Swamp Ghost has left PNG

Well.....I reported in my earlier blog that the Swamp Ghost's departure from PNG was imminent. In today's two dailies, you will read that yes - that has certainly happened, is happening right now as I blog, or the Ghost is just about to leave the shores of PNG forever.

The Post Courier report on Page 4 follows a large headline on its front page - 'SWAMP GHOST LEAVES PNG'. Below is the report. Send me your your comment or take part in the poll:

 Alfred Hagen, the elusive American who is shipping PNG's world famous war relic 'Swamp Ghost' to the United States left Lae yesterday after overseeing the loading of the ghost on shipping containers.

The containers are at the Lae main wharf but shipping sources are unaware of the ship they will be loaded on or their final destination. 

The war relic was yesterday taken out of the Voco Point timber yard of PNG Forest Products, where its has been sitting for the past 3 years and loaded into three semi-trailers.

The aircraft was dismantled and packed when Mr Hagen arrived in Lae. He was booked into the Lae International Hotel from January 14 to 20 and took yesterday's midday flight to Port Moresby.

Mr Hagen, from Philadelphia, set up Aero Archeology Ltd in 2000 to recover the war relic.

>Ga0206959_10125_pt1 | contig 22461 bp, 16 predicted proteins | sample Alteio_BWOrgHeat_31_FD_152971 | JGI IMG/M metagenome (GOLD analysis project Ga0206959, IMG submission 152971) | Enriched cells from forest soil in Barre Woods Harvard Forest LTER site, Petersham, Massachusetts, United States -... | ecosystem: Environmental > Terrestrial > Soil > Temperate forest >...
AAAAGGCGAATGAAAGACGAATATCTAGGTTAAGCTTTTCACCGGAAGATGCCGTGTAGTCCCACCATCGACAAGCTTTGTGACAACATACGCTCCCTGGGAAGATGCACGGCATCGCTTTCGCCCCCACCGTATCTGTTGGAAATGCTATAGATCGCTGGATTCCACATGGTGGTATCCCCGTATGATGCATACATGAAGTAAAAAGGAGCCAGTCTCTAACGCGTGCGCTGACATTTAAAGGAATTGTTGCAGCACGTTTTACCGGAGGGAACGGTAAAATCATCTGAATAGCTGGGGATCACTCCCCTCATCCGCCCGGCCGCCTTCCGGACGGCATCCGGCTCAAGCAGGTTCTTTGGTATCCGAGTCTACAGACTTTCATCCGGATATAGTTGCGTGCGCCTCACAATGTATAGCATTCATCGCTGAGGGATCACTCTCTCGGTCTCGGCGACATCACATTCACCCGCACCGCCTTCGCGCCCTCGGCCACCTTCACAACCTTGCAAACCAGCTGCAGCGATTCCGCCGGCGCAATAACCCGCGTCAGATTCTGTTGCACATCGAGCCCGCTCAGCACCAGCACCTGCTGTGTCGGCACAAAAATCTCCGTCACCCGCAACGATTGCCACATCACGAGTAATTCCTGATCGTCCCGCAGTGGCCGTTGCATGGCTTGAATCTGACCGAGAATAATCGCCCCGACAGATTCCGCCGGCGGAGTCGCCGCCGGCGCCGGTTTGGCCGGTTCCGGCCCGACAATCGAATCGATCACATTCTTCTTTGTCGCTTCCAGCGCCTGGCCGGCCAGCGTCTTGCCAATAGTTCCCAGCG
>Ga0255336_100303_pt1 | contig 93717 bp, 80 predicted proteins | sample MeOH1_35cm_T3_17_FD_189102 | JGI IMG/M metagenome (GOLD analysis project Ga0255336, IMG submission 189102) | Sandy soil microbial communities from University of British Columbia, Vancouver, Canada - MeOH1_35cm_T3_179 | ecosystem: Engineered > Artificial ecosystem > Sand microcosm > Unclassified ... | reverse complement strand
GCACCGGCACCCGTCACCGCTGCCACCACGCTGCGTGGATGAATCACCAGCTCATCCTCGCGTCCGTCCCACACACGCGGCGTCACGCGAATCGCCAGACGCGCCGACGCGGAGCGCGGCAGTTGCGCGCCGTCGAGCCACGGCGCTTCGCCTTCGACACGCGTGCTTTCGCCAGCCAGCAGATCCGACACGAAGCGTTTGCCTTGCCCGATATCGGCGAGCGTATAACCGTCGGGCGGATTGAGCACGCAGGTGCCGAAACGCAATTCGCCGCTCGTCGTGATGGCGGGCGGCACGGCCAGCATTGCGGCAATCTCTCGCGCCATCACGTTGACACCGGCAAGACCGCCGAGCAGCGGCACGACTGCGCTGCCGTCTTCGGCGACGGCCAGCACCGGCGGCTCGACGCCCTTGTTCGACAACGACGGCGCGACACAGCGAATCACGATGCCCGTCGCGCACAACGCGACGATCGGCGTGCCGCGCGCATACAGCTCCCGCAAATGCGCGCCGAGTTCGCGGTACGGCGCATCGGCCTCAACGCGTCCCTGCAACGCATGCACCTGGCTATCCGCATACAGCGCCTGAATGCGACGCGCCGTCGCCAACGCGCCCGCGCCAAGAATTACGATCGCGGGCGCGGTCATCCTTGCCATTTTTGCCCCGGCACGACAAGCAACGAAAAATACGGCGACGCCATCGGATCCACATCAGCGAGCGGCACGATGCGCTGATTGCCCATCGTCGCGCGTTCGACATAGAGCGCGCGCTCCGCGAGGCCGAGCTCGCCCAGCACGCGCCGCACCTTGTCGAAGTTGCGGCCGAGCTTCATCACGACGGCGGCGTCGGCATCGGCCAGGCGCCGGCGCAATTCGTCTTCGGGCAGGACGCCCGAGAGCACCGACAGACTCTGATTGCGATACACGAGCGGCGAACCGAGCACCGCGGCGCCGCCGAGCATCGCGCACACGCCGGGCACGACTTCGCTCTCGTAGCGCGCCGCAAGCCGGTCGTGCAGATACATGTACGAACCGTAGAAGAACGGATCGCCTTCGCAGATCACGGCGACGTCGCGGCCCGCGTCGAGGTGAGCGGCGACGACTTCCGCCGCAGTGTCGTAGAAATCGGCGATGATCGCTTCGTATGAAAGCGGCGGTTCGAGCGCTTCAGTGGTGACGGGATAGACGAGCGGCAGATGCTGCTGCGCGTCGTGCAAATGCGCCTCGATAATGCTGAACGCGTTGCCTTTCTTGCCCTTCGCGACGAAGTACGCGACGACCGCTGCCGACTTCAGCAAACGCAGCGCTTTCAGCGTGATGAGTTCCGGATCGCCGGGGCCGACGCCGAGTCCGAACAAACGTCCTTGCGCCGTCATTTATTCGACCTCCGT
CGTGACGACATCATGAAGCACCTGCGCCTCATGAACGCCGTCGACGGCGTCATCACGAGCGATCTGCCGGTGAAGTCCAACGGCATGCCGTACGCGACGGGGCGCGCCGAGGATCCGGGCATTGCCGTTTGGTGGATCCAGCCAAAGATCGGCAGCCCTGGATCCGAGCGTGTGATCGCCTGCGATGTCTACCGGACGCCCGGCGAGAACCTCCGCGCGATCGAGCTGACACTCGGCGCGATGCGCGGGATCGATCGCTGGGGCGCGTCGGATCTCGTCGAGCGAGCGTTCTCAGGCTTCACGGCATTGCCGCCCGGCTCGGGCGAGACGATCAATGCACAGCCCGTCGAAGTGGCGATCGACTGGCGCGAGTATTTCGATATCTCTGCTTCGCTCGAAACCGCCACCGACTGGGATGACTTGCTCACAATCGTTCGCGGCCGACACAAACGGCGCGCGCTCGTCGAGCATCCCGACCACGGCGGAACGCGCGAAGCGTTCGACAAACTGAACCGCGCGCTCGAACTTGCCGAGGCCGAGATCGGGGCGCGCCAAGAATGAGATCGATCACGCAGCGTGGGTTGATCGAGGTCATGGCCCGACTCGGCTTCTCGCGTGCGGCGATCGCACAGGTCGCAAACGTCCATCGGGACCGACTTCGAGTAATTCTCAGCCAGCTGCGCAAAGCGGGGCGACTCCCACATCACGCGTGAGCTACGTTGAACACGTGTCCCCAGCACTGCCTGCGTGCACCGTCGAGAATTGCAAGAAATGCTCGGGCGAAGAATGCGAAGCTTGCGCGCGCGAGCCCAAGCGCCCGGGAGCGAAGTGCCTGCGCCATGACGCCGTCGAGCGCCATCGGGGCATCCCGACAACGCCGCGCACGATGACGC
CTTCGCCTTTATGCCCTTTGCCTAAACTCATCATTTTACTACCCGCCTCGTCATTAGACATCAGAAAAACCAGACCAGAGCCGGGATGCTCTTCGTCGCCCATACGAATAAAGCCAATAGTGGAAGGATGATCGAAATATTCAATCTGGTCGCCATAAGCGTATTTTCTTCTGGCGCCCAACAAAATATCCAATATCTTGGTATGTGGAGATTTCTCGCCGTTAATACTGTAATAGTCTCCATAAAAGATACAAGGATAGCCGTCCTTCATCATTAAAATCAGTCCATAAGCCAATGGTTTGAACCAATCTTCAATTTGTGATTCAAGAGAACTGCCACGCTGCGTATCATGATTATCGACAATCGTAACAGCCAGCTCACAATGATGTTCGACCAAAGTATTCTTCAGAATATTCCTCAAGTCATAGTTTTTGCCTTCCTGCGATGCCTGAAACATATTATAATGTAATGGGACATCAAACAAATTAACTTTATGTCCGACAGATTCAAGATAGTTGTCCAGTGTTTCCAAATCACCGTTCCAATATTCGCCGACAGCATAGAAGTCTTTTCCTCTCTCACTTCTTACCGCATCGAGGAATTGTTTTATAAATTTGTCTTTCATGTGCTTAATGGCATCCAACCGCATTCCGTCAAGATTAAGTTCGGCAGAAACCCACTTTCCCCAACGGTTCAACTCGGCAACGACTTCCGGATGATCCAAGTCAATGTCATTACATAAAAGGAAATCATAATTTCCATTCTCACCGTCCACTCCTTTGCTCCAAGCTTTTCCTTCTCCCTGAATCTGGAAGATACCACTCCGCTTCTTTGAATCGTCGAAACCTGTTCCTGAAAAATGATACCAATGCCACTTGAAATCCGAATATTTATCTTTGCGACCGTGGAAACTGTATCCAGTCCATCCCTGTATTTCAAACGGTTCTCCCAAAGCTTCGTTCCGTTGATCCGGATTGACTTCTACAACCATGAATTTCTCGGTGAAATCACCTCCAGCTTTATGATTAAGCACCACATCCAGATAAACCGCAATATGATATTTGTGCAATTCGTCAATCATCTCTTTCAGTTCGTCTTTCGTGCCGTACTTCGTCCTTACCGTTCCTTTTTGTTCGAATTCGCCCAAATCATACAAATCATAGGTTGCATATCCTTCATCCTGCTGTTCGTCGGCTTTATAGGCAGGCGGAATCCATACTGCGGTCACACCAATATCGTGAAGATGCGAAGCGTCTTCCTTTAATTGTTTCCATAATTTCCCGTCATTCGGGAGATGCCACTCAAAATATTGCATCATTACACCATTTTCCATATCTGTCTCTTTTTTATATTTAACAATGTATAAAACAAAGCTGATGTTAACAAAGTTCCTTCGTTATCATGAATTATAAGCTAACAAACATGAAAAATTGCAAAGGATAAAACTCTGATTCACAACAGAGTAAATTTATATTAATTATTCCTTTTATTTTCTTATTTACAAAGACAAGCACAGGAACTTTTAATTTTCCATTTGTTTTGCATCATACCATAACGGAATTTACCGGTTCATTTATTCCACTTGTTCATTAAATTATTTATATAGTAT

Despite a massive public campaign to stop the export of the wreck, the National Government relented to threats of court action by Mr Hagen and allowed the export to proceed.

It is understood that clearance for the export was given on September 10 2008 by the National Executive Council against the recommendations of the Public Accounts Committee (PAC) which in 2006 found that the salvage of the war relic from the Agiambo Swamp in Oro (Northern) Province was illegal.

Agiambo landowner chief Allan Jogioba last week said he, at the behest of the Tourism Minister Charles Abel, had accepted the offer of K300,000 from Mr Hagen to be deposited into a trust account.

The Swamp Ghost, officially known as B17-E serial number 41-2446, was accepted into the US Army on December 6, 1941.

It was part of a nine-bomber raid of shipping in Rabaul's Simpson Harbour on the night of February 22, 1942. During the attack, it was hit by an anti-aircraft shell which passed through its right wing but did not explode.

The aircraft tried to return to Port Moresby's 7-mile drome but ran out of fuel and the pilot Capt Henry "Hotfoot" Eaton Jr landed in what he thought was kunai grass.

Instead, he had landed in a swamp and his crew walked away from the crash site, with assistance from local villagers and Australian resident magistrate Allan Champion.


Phil said...

Great news. Another few years in the swamp would have seen it reduced to a pile of corroded metal. It looks to be a win/win situation, both for the land owner and the aeroplane.

mberllm said...

it just blows my mind that not even the National Museum & Art gallery, NCC & other PNG Heritage Entities did not engage smart PNG Lawyers to do a 'needle in the hay' search of those particular existing legislations, to stop this significant relic from leaving our shores.

Euralia Paine said...

I guess now, it is something we can admire from afar...or get to see it in its new resting place when we have the chance to. RIP Swamp Ghost....



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